Ultrafast dynamics of heat flow across molecules

Zhaohui Wang, David G. Cahill, Jeffrey A. Carter, Yee Kan Koh, Alexei Lagutchev, Nak Hyun Seong, Dana D. Dlott

Research output: Contribution to journalArticlepeer-review


An ultrafast flash thermal conductance apparatus is used to study heat flow through aliphatic and aromatic molecules arranged in self-assembled monolayers (SAMs). The apparatus consists of a thin metal film which can be flash-heated by many hundreds of degrees in ∼1 ps using a femtosecond pulse. Heat flow from the metal surface into the SAM molecules is detected using vibrational sum-frequency generation (SFG) spectroscopy. The SAMs studied were alkanethiolates (AT) ranging from C6 to C24, benzenethiolate (BT) and benzylmercaptide (BMT). SFG in the CH-stretch region selectively probes transitions of the terminal methyl groups of AT and the CH moiety at the 4-position of the phenyl ring of BT and BMT (opposite the thiolate-surface bond). The SFG signal is sensitive to temperature-jump induced thermal disorder of the SAM and also to vibrational frequency shifts induced by the changing intramolecular vibrational populations. The SFG probe functions as a thermometer, and this thermometer is ∼1.5 Å thick with a response time of ∼1 ps. In the AT chains, a study of the length dependence is used to determine the rate heat flows across the metal-SAM interface and the rate of heat flow through the AT chains. The interface thermal conductance is 220 GW m-2 s-1. The AT molecular conductance is 50 pW K-1 or 0.3 eV s-1 K-1. Heat flow through the AT chains is ballistic with a velocity of 1 km/s. Heat flow into BMT is slower than in BT because BMT has one additional methylene linker group. The BT and BMT structures evidence a thermally-initiated surface rearrangement occurring in a few tens of picoseconds. These SAMs are strained and the phenyl rings cannot adopt the most stable staggered herringbone structure. After the T-jump, the SAM molecules have enough freedom to relax into more favorable configurations.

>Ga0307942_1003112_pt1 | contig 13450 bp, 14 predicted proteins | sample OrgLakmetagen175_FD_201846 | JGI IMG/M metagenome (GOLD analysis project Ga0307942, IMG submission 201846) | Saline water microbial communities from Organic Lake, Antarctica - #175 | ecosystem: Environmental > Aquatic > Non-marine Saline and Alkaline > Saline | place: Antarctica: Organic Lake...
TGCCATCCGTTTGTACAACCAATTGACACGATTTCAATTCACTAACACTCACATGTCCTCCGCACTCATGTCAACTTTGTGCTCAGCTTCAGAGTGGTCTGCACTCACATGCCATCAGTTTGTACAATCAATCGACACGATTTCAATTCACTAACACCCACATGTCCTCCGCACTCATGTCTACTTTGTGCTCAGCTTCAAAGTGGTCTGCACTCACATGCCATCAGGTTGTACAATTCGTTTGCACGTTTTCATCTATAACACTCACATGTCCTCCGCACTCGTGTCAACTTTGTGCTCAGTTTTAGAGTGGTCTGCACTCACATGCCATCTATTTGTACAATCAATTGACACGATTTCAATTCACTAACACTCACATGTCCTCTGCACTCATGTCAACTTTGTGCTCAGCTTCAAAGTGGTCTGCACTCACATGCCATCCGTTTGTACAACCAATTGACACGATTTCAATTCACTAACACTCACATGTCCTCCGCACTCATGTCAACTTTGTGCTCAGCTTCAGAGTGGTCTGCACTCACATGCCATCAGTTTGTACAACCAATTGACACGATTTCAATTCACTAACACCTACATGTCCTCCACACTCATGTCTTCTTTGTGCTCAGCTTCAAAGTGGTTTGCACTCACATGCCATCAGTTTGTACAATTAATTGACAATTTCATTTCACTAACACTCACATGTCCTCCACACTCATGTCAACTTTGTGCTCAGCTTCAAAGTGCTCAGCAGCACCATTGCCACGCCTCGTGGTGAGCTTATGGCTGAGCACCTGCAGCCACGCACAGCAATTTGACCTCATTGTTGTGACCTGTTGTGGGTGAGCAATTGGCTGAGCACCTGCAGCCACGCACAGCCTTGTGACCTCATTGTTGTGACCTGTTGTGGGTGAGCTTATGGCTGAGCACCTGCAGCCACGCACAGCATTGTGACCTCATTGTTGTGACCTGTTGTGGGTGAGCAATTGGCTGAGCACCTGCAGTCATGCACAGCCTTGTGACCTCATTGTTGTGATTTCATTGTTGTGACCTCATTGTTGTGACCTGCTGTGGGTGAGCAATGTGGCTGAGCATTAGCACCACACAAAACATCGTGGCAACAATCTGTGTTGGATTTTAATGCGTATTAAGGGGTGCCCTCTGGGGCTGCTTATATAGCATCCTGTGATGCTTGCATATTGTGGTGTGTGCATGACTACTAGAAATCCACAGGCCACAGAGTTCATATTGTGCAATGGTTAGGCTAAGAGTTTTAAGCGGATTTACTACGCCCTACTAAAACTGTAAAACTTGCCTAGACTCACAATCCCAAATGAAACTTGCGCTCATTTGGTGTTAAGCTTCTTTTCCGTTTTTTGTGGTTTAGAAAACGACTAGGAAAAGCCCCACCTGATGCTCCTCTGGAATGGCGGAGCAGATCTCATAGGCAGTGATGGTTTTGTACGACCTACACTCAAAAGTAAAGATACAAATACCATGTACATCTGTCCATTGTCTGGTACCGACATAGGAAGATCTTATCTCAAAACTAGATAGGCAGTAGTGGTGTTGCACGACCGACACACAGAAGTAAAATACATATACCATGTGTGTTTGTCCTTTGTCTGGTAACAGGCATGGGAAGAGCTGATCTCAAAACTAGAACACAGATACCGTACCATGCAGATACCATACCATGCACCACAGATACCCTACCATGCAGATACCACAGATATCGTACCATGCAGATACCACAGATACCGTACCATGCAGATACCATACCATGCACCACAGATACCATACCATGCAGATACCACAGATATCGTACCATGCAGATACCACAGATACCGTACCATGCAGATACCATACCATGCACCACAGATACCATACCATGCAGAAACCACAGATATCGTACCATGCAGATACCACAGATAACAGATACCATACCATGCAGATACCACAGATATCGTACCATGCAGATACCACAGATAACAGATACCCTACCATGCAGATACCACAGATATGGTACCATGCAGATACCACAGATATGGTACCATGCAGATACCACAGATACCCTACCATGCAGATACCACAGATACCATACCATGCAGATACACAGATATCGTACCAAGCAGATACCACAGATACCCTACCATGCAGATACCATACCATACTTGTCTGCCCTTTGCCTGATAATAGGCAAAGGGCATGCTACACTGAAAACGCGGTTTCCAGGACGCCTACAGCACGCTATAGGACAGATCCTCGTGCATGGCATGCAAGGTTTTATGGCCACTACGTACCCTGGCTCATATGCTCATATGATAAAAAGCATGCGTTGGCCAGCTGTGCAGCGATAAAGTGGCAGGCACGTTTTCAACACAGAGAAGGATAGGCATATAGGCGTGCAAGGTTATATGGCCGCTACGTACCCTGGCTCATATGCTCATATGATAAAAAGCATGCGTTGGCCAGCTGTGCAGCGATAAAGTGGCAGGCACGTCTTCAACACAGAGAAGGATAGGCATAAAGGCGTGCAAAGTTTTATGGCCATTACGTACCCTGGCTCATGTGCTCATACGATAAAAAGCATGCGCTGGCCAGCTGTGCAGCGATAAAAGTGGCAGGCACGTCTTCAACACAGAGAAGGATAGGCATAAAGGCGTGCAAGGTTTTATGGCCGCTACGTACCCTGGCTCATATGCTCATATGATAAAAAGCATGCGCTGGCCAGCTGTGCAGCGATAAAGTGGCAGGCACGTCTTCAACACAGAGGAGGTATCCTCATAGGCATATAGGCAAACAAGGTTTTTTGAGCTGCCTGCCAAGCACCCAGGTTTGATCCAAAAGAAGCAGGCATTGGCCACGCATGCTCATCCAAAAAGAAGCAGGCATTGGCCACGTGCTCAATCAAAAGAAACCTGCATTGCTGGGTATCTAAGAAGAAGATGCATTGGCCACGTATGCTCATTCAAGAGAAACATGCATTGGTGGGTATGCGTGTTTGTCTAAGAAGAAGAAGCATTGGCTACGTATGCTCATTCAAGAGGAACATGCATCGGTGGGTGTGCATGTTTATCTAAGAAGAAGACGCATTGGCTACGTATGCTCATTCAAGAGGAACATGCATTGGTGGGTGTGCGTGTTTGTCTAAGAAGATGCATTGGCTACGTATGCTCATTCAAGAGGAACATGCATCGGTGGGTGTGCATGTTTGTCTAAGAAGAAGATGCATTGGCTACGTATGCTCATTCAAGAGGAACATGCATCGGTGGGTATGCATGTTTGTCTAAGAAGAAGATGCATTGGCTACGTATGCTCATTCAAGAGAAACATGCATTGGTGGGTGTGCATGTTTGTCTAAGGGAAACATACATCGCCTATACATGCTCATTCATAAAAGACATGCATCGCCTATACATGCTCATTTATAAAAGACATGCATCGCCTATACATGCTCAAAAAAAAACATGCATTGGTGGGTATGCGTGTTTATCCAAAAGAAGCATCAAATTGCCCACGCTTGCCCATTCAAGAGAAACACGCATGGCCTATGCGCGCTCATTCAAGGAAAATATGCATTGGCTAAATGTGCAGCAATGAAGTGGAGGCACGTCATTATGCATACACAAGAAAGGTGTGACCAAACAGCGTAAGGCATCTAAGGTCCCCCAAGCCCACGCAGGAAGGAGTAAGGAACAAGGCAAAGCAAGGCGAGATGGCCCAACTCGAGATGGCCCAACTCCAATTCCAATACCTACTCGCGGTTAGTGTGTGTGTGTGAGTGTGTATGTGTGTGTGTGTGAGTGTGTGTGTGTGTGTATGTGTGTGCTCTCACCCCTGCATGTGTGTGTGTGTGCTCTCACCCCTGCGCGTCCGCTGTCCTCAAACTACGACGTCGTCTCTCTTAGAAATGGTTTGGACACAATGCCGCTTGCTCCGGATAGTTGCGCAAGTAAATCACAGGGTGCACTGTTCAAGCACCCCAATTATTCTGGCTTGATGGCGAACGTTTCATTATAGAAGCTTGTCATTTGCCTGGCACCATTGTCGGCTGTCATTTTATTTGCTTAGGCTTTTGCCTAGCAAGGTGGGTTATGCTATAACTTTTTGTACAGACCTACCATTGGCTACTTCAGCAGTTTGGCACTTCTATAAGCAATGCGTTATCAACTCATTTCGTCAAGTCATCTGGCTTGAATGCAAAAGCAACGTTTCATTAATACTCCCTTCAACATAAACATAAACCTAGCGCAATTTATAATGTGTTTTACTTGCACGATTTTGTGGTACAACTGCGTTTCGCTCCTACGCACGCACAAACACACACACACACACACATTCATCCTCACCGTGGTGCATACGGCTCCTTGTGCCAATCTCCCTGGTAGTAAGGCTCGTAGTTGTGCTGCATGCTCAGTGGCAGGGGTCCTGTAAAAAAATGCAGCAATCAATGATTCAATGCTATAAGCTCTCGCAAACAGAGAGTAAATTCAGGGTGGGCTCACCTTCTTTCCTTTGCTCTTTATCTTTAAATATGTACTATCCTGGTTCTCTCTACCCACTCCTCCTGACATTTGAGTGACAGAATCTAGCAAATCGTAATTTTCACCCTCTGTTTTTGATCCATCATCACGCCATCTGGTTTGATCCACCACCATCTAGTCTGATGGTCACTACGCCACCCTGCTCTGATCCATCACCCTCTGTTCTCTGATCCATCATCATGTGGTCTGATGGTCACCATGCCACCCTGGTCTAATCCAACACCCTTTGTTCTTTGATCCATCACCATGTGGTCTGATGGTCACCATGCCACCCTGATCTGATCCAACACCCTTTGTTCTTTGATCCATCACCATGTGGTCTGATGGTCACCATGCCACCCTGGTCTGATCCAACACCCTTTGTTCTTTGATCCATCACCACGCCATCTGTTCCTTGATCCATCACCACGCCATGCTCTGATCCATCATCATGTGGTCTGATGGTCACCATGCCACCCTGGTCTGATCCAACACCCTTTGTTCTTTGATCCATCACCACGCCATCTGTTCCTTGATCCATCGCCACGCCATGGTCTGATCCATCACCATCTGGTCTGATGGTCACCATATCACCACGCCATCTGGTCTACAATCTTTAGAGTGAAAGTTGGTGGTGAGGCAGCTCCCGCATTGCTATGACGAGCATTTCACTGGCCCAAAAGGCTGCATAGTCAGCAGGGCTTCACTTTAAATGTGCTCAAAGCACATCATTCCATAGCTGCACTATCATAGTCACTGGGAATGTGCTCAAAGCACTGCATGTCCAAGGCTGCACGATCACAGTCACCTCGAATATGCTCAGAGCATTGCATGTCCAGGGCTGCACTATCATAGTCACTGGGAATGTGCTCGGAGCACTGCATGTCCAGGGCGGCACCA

Original languageEnglish (US)
Pages (from-to)31-44
Number of pages14
JournalChemical Physics
Issue number1-3
StatePublished - Jun 23 2008


  • Femtosecond spectroscopy
  • Heat transport
  • Interfaces
  • Molecular monolayers
  • Thermal conductance

ASJC Scopus subject areas

  • Physical and Theoretical Chemistry
  • Spectroscopy
  • Atomic and Molecular Physics, and Optics


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